Sympathy feeds drug habit in Ho Chi Minh City

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A young man in a group of beggars in Ho Chi Minh City that have been trained to act like paralyzed or mentally ill people, earning big money from people's sympathy to pay for their drug use and gambling

Some young drug and gambling addicts in Ho Chi Minh City do not have to rob or steal to fund their habit.

They just have to play mentally or physically ill handicapped people to earn hundreds of dollars by begging or selling lottery tickets, and several residents moved by their plight pay them extra money, Tuoi Tre (Youth) newspaper reporters found after days of investigation.

Most of the fraudulent beggars are healthy young men who have been trained to act like dysfunctional people.

A group of seven young men has been working for a lottery ticket retail agency in an alley on Nguyen Canh Chan Street, District 1.

Their employer, a husband and wife, had them trained by a man named Toan, around 24.

"I have been doing this for more than ten years and have turned dozens of strong young men into disabled people," Toan told the reporters who pretended to be seeking jobs as such beggars.

Equipment needed for the job is cheap - some old, dirty torn clothes - but the important thing is how to act like being paralyzed or affected by cerebral-palsy, he said.

"No matter how much people beat or shout at you, you have to lie still, don't stand up.

"When you drag yourself on the street, you don't have to smile. You just need to keep your mouth twisted and people will be moved.

"When people ask what impairment you have, you have to speak with difficulty with a deformed mouth. They will totally buy it if you can shed some tears.

"In the worst case, if you are caught by the police, keep pretending that you are dumb or deaf and I will bail you out," Toan said.

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He said his "students" can earn at least a hundred dollars a day, but some have landed big sums from rich people who want to engage in charity.

"Recently a Viet Kieu gave one of my students US$300. Some rich guys have given me dozens of wheelchairs. I took and sold them all," said Toan, who drove the beggars to their places every day, pretending to carry them down to the road.

The "students" said most people easily sympathize, but sometimes when that did not happen, they just had to make themselves look more pitiable.

"This job requires you to be patient, accept to be ashamed and filthy," said Diep, 19.

The beggar, with experience of five years, said the better one acts, the more money people will throw out.

"Sometimes you have to drag yourself across mud or garbage just to buy people's tears," he said.

The beggars said they have to work far from home as they do not want to get busted, and they also have a little self-respect, because they do not want familiar people to call them con-men.

Du, 16, from the south central province of Phu Yen, said he had to hide the job from his mother and relatives. Once, after she found out, he lied to her that he would quit, he said.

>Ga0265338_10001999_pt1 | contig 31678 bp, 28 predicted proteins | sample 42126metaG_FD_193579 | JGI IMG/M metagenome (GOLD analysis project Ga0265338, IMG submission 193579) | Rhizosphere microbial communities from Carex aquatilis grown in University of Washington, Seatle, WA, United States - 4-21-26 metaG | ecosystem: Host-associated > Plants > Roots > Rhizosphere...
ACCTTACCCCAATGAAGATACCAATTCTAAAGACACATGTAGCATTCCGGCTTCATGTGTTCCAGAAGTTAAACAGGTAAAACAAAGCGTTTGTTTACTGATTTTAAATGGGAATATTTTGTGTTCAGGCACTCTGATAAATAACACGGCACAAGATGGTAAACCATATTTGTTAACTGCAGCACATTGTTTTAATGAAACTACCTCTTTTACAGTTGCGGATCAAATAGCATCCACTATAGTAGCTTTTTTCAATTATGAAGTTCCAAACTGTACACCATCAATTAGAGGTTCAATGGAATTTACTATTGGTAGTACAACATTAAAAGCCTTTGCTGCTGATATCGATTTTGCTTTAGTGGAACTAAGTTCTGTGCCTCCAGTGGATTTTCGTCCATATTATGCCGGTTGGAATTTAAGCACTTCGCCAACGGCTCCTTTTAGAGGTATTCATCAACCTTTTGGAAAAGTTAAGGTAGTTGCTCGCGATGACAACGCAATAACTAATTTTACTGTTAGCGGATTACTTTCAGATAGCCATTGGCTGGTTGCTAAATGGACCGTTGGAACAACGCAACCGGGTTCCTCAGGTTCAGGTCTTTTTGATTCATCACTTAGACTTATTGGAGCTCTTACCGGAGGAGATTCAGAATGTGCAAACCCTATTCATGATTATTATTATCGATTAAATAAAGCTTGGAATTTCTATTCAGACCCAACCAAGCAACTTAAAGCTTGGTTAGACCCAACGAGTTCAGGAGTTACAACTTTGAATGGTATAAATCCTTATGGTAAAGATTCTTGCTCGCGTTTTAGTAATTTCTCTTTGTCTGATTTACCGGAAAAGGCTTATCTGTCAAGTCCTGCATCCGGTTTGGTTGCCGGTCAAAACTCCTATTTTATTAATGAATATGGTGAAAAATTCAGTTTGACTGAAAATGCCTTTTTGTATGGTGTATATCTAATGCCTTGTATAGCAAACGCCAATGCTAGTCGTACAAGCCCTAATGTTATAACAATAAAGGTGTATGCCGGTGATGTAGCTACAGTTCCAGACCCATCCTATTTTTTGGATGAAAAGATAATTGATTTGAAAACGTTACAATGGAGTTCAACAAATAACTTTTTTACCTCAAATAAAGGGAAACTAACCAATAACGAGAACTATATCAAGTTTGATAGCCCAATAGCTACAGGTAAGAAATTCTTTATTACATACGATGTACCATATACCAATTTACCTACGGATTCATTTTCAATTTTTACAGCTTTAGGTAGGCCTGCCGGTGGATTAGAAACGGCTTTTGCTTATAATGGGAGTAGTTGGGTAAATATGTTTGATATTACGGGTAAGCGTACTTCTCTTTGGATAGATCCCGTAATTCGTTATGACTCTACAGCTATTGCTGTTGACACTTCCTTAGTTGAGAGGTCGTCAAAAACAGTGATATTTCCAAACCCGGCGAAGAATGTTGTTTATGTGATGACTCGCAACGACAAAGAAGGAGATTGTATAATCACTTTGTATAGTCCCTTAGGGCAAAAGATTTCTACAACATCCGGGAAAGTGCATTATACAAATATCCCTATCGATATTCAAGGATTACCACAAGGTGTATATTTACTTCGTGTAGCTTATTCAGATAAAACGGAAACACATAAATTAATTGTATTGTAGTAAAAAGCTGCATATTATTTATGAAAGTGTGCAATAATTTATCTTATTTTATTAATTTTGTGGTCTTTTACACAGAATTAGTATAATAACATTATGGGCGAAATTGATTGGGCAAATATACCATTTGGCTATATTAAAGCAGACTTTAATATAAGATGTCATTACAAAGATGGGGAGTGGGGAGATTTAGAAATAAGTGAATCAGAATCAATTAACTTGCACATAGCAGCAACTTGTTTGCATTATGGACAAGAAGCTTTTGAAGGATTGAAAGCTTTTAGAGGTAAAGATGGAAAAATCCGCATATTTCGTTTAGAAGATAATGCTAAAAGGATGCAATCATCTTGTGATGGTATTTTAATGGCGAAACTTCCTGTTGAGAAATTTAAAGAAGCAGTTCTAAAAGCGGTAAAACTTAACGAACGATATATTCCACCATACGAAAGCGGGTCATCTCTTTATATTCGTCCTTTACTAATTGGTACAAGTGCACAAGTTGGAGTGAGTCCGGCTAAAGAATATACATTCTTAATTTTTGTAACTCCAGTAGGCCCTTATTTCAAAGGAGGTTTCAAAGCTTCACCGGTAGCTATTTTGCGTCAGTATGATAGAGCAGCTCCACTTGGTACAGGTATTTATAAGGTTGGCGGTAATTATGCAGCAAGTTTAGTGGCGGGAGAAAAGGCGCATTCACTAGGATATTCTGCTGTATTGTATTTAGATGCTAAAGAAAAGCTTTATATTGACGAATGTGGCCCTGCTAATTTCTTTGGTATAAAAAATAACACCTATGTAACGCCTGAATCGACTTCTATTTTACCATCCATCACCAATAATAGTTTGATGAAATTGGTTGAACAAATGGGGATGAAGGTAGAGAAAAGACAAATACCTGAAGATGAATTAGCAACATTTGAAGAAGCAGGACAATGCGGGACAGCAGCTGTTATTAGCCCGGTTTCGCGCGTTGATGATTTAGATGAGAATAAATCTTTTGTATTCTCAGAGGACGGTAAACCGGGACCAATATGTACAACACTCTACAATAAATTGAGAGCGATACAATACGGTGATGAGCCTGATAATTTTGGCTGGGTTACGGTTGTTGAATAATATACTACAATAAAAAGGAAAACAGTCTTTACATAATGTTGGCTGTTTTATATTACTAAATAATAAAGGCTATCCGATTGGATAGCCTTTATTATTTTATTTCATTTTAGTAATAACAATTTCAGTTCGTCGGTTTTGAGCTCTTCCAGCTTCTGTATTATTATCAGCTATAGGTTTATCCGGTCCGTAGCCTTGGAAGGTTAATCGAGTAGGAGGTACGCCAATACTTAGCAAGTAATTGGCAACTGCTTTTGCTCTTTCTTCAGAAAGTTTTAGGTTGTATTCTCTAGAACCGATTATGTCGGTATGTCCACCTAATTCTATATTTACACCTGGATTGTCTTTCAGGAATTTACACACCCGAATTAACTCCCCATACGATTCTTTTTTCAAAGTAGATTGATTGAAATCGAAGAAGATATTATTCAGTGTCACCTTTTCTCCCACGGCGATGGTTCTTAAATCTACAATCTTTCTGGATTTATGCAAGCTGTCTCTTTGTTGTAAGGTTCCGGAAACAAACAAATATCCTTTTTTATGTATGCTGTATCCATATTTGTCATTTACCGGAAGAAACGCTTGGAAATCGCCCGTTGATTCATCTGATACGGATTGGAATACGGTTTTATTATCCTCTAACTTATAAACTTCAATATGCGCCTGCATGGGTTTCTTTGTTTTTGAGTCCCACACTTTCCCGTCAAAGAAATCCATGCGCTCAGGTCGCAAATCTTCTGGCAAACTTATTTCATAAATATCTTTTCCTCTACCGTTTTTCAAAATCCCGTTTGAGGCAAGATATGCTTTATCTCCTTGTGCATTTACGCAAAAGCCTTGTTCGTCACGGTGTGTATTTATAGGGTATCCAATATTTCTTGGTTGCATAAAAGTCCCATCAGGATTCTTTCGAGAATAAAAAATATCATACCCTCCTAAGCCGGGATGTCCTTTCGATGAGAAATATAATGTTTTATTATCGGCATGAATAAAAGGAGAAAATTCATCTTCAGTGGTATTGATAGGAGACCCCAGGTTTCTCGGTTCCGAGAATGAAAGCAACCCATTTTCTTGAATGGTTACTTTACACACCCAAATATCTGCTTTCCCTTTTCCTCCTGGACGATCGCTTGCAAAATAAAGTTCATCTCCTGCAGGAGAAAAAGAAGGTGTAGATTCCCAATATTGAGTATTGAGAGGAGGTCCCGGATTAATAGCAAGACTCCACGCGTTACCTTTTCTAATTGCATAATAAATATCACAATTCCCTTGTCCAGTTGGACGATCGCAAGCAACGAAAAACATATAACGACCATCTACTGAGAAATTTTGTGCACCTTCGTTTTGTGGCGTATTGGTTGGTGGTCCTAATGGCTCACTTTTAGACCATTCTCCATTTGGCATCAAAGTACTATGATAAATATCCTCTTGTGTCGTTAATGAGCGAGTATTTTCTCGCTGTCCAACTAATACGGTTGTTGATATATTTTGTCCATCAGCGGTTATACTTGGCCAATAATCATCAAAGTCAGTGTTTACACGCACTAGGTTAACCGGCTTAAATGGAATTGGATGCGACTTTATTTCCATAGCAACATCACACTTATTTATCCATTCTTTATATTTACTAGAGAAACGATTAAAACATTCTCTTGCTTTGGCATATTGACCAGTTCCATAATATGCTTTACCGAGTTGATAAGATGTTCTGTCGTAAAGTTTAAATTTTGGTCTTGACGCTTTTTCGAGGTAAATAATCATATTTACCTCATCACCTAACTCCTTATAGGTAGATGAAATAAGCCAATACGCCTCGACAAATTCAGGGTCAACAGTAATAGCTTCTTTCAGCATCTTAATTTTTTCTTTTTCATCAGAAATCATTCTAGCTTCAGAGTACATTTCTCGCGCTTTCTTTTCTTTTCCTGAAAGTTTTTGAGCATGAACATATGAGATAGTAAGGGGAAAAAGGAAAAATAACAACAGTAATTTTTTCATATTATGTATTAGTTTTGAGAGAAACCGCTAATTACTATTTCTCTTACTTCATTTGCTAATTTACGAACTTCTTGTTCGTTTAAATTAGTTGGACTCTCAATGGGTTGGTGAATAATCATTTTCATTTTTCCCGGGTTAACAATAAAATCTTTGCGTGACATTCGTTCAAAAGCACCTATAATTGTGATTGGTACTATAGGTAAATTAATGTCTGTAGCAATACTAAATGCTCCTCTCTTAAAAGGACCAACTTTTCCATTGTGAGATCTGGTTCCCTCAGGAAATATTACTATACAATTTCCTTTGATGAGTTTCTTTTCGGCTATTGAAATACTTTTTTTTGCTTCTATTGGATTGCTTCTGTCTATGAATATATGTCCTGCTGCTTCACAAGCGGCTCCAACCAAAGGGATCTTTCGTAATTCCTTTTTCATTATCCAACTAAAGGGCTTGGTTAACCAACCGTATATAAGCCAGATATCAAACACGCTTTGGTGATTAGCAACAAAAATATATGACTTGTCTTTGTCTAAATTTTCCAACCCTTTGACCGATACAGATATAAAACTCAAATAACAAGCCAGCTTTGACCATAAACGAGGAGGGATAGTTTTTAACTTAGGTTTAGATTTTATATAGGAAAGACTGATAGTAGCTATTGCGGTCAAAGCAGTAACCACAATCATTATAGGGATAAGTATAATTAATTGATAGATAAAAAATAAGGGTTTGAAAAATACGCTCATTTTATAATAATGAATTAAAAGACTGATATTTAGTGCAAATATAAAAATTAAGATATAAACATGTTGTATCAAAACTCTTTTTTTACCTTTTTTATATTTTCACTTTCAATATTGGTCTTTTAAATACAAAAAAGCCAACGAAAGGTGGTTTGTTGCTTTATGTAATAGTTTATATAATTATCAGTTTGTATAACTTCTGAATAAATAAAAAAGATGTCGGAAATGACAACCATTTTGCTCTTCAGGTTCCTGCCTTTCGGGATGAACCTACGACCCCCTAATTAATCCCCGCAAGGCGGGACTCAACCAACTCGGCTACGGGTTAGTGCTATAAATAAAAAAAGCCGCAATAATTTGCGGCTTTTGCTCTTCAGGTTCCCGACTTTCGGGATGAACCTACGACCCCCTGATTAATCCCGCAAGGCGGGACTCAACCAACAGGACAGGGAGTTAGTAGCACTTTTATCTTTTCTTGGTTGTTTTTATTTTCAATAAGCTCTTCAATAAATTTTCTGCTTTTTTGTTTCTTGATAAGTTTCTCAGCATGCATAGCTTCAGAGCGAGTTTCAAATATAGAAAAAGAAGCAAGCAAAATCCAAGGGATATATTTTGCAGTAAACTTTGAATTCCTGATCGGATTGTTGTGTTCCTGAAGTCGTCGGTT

Most of the beggars came from this province more than 500 kilometers from the city.

Still not enough

Though their earnings put them in the high income group, the beggars do not find it enough to feed their methamphetamine habit.

Diep said: "I'd put all the money into the fun. Sometimes I have to borrow from the boss."

He earned at least VND1 million ($48) a day, and gets nearly $300 often, but now owes the boss around VND100 million ($480).

He said other "beggars" are also stuck in gambling, online games and prostitution.

Tuoi Tre found that trainer Toan has helped set up several similar groups in the city, including two on Huynh Man Dat Street in District 5 and Tran Dinh Xu Street in District 1.

Some real lottery ticket vendors have also switched to the "new model" after seeing it earn them a lot more money.

City plans beggar free districts

According to a 2009 decision by the Ho Chi Minh City People's Committee, the municipal administration, people found begging on the streets are to be admitted to social welfare centers for at least three months before their relatives or guardian can get them out on bail.

The minimum time increases to six months for beggars being admitted to the centers for between the 2nd to 4th time, and to a year if they are admitted for fifth time and above.

In a plan announced August 2011, HCMC authorities targeted zero beggars and homeless people in the city by 2015.

Under the plan titled "Dealing with Wandering Beggars and the Homeless in HCMC," the city aims to have no beggars and homeless people in districts 1, 3, 4, 5 and 6, as well as Phu Nhuan, Binh Thanh and Tan Binh districts by 2013.

Le Chu Giang, head of the social support division in the social affairs department, said the plan, which will be carried out in other districts by 2015, includes sending the beggars and homeless to charity centers for education and vocational training and finding jobs for them.

The city authorities are expected to send beggars from other provinces back to their hometowns and coordinate with these localities to admit them to local charity centers, as well as take strict measures against people who force others to become beggars.

No official figures are available on the number of homeless people and beggars in HCMC. The municipal labor department has admitted 8,500 to charity centers between 2009 and 2010, including 900 who are officially registered residents of HCMC.

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